SHARING KNOWLEDGE ON THE SALISH WOOLLY DOG
Senaqwila Wyss, Indigenous Cultural Programmer from Squamish Nation, wants you to know more about the now-extinct Salish woolly dogs.
Recorded during the summer of 2021, Senaqwila’s six-part #WoolyWednesday series will highlight Salish perspectives and demystify colonial narratives, bringing forth the beautiful relationship the Salish nations had with their Salish woolly dogs.
The decline and eventual extinction of the Salish woolly dogs was the direct result of colonialism. Narratives in various academic and online sources claim that the Salish woolly dogs were bred into other breeds, and that the Salish people “gave up” on the dogs.
IMPACTS OF COLONIZATION LED TO EXTINCTION
Senaqwila Wyss, however, challenges these assumptions, arguing that the direct impacts of colonization, including the coinciding timelines of residential schools, the potlatch ban, and Government of Canada’s genocidal policies, were all contributing factors leading up to the extinction of the Salish woolly dog.
RELEASE OF SIX-PART #WOOLLYWEDNESDAY SERIES
Through the Sḵwx̱wú7mesh Sníchim (Squamish language), archival photos, and memes, Senaqwila Wyss bring us discourse on how culturally significant the dogs both were and still are today.
MONOVA: Museum of North Vancouver is releasing the six-part series. You can watch the first recording below. Subscribe to MONOVA’s YouTube Channel to stay up-to-date.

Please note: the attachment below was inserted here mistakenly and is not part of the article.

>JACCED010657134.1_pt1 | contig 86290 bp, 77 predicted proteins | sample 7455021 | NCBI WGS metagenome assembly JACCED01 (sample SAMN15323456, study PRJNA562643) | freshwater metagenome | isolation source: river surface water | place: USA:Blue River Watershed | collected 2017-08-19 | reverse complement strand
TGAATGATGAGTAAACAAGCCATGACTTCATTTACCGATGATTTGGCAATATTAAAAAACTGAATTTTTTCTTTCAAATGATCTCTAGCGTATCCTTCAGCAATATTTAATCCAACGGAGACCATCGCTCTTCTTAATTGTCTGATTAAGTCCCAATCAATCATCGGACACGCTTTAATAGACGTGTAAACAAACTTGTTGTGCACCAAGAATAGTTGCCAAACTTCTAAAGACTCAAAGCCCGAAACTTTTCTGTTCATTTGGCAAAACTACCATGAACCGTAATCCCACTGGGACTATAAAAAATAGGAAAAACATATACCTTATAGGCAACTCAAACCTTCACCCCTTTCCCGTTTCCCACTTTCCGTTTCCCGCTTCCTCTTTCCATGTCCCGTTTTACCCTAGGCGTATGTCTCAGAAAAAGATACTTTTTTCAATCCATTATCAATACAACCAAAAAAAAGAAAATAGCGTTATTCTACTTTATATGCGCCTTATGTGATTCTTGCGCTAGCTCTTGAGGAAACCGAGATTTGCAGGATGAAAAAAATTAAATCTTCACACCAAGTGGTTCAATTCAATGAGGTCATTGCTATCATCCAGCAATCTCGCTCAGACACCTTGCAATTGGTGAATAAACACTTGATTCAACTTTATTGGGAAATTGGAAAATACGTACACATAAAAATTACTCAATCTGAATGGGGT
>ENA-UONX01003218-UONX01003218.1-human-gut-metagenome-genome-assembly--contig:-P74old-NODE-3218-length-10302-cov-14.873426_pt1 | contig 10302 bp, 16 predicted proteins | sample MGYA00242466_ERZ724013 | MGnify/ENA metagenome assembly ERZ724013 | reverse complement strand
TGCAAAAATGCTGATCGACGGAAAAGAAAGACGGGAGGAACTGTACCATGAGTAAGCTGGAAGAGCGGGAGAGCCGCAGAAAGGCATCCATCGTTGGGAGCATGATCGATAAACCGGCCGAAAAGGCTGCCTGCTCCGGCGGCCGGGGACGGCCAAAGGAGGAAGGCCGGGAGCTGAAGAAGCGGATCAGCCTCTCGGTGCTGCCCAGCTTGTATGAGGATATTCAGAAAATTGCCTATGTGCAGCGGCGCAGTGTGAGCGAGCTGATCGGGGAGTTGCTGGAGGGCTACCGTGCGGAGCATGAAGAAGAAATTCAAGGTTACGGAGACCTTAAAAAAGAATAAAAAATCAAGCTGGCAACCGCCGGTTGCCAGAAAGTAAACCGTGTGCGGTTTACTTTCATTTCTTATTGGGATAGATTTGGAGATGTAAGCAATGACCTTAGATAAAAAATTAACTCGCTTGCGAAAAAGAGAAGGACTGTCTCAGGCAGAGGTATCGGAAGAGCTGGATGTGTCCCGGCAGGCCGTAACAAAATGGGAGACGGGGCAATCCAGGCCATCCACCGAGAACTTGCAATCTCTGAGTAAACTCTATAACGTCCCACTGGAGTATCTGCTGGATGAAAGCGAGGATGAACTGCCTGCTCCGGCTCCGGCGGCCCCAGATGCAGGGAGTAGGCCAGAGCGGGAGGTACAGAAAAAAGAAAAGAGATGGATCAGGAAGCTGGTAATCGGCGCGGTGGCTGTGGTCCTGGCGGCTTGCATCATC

“Through my different Indigenous communities, it has been shared with me that many communities actually had the RCMP or government kill the dogs on the shoreline. The Salish woolly dogs were part of the colonial genocide that happened to Indigenous peoples and this discussion series gave us an opportunity to talk about that in more detail.” – Senaqwila Wyss
Bring back the Salish woolly dogs
While genetic cloning may not be the answer, it is not impossible to bring these beloved pets, companions, ancestors, part of our communities since time immemorial
🤍 selective breeding methods could make it a possibility to have dogs that would closely resemble our Salish Woolly Dogs
🤍 they were succumbed to colonialism 💔 so many incidents, from forced oppression to the Salish communities that raised these beautiful pups to be companions as well as supply our weaving material by trimming their fur, leading to the introduced government to remove all cultural aspects that we held dearly. Not only were our ways of life a threat to the colonial views on Terra Nullius, but because our relationship to the land threatened the means for colonizers to take what was here and out a price tag to sell the land and remove everything on it, the woolly dogs were not only impacted by making sure they weren’t a threat to their salmon supply; they were killed on site on Salish communities shorelines.
Research the similar events that have taken place with the Buffalo Slaughter to impact indigenous communities, as well as sled dogs in indigenous communities. It’s very strategic systemic genocide 💔
The woolly dogs were driven to extinction through colonization, cutting off of Resoruces- salmon was a staple to Salish peoples and dogs alike.
The colonizers wanted to take every last salmon to put into a can and sell, meanwhile our traditions allowed us to prosper in fishing with strategic methods to ensure strong salmon runs the next years. Our teachings are rich with the thoughts of sustainability and reciprocity as the driving force, and not a careless afterthought.
While I never got to meet a Salish Woolly Dog since my time on earth; it is not too far of a dream, to make my ancestors dreams to come true, to bring back the Salish woolly dogs.
Long live Pa7Pa7iḵn, the fluffy hide dog, #SalishWoollyDogsForever 🤍🥰🐾
contact Senaqwila Wyss of Raven and Hummingbird Tea Co to quote, reference, and discuss further.